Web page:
News Column

Phipps Garden Center showcased botanic art

July 26, 2014

By Kevin Kirkland, Pittsburgh Post-Gazette



July 26--Bill Paxton was not a typical student in botanical illustration classes at Phipps Garden Center. Everyone else, including his teachers, was content to draw wood violets and other wildflowers from photographs, photocopies or dead specimens flattened between the pages of a book.

"They didn't recognize the real plants or know where they grew," he said.

The retired forester and amateur botanist knew, and he decided to show them. He took his teacher, Sue Wyble, to the north side of Loyalhanna Gorge, where he had seen wood violets growing. Then he went back to his easel and produced a painting of the flowers with a human face -- and green eyes.

"I had to do something that no one else had ever done," said the 79-year-old Latrobe man.

"Wood Violets" is one of 88 pieces in "Bigger Than Life," an exhibition of Mr. Paxton's work on display at the garden center in Shadyside through Aug. 8. Each of the graduates of Phipps' illustration program is given a solo show on the walls, but most have produced just a handful of artwork. Mr. Paxton, who began painting when he was discharged from the Navy in 1960, had a lifetime's worth, including more than 40 pencil drawings done during six years of classes at Phipps.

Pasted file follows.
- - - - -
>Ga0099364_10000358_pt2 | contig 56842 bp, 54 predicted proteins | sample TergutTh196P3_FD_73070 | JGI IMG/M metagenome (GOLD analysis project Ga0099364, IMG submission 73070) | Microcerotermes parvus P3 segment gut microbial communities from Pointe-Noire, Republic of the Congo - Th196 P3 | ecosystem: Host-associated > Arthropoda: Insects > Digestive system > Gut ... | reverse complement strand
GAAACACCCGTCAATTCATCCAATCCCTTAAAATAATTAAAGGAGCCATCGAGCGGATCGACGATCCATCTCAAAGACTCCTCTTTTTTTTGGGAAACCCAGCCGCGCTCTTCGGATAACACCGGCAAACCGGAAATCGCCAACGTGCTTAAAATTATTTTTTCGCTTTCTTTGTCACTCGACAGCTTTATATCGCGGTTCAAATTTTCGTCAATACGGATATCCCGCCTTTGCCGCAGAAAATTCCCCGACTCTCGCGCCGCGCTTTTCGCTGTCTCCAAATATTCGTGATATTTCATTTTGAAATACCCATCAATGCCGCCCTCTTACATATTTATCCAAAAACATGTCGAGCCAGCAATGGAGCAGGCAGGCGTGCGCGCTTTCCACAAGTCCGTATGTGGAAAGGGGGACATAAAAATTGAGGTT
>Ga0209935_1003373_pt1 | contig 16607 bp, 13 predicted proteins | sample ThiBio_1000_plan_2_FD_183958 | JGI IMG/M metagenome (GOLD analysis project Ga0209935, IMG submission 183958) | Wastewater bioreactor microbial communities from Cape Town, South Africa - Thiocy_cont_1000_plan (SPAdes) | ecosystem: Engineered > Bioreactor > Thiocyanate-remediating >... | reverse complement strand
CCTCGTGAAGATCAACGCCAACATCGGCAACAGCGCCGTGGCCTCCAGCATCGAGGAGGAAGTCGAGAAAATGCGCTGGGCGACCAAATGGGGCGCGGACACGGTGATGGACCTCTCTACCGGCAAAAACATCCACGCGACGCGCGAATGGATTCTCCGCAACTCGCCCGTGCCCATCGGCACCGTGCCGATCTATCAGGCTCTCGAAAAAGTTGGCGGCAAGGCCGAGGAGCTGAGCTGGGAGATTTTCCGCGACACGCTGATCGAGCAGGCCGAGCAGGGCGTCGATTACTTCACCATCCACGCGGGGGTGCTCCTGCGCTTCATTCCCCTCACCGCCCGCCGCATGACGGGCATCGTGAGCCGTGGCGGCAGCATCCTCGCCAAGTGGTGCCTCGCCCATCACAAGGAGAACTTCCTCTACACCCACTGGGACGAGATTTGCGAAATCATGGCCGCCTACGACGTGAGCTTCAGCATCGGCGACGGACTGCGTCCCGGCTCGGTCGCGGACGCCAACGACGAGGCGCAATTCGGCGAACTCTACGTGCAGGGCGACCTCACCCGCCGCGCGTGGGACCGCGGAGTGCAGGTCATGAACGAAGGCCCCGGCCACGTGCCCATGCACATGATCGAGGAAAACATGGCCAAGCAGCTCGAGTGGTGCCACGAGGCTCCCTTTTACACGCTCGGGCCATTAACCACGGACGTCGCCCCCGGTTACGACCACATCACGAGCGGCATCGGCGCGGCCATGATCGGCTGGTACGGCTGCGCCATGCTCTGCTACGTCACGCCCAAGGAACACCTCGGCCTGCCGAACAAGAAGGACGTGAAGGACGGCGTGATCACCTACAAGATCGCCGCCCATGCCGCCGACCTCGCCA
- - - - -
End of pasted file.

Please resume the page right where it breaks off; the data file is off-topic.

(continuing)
Some, like "Nodding Onion," are straightforward renderings of the minute parts of a plant. But many others are much more, true art that hints at the soul of the natural world -- and of the artist. Consider "Iris and Dragonfly," a strong vertical print that suggests the slow tango of a languid insect and a flower swaying and dipping in the wind.

Although Mr. Paxton loves plants, they are often not the leading players in his art. They are only shadows and outlines in the largest piece in the show, "Cat Tai-Ling." Measuring 12 feet long and 4 feet high, it resembles ancient Japanese prints in style and subject matter. A Siamese cat leaps to catch a butterfly amid swirling weeds in which a tiny mouse hides. The entire image was created with India ink splashed upon blueprint paper that has been treated with ammonia to turn it a golden color.

So how did he make the cat so lifelike? You may not want to know.

"The lady next door ran over her cat. I asked her if I could have it. I brayed it with ink and pressed it on the paper," he said, adding that he did the same with a dead butterfly and mouse.

Phipps Garden Center, 1059 Shady Ave., Shadyside (15232) is open 8:30 a.m.-4:30 p.m.

Kevin Kirkland: 412-263-1978 or kkirkland@post-gazette.com.

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(c)2014 the Pittsburgh Post-Gazette

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Source: Pittsburgh Post-Gazette (PA)


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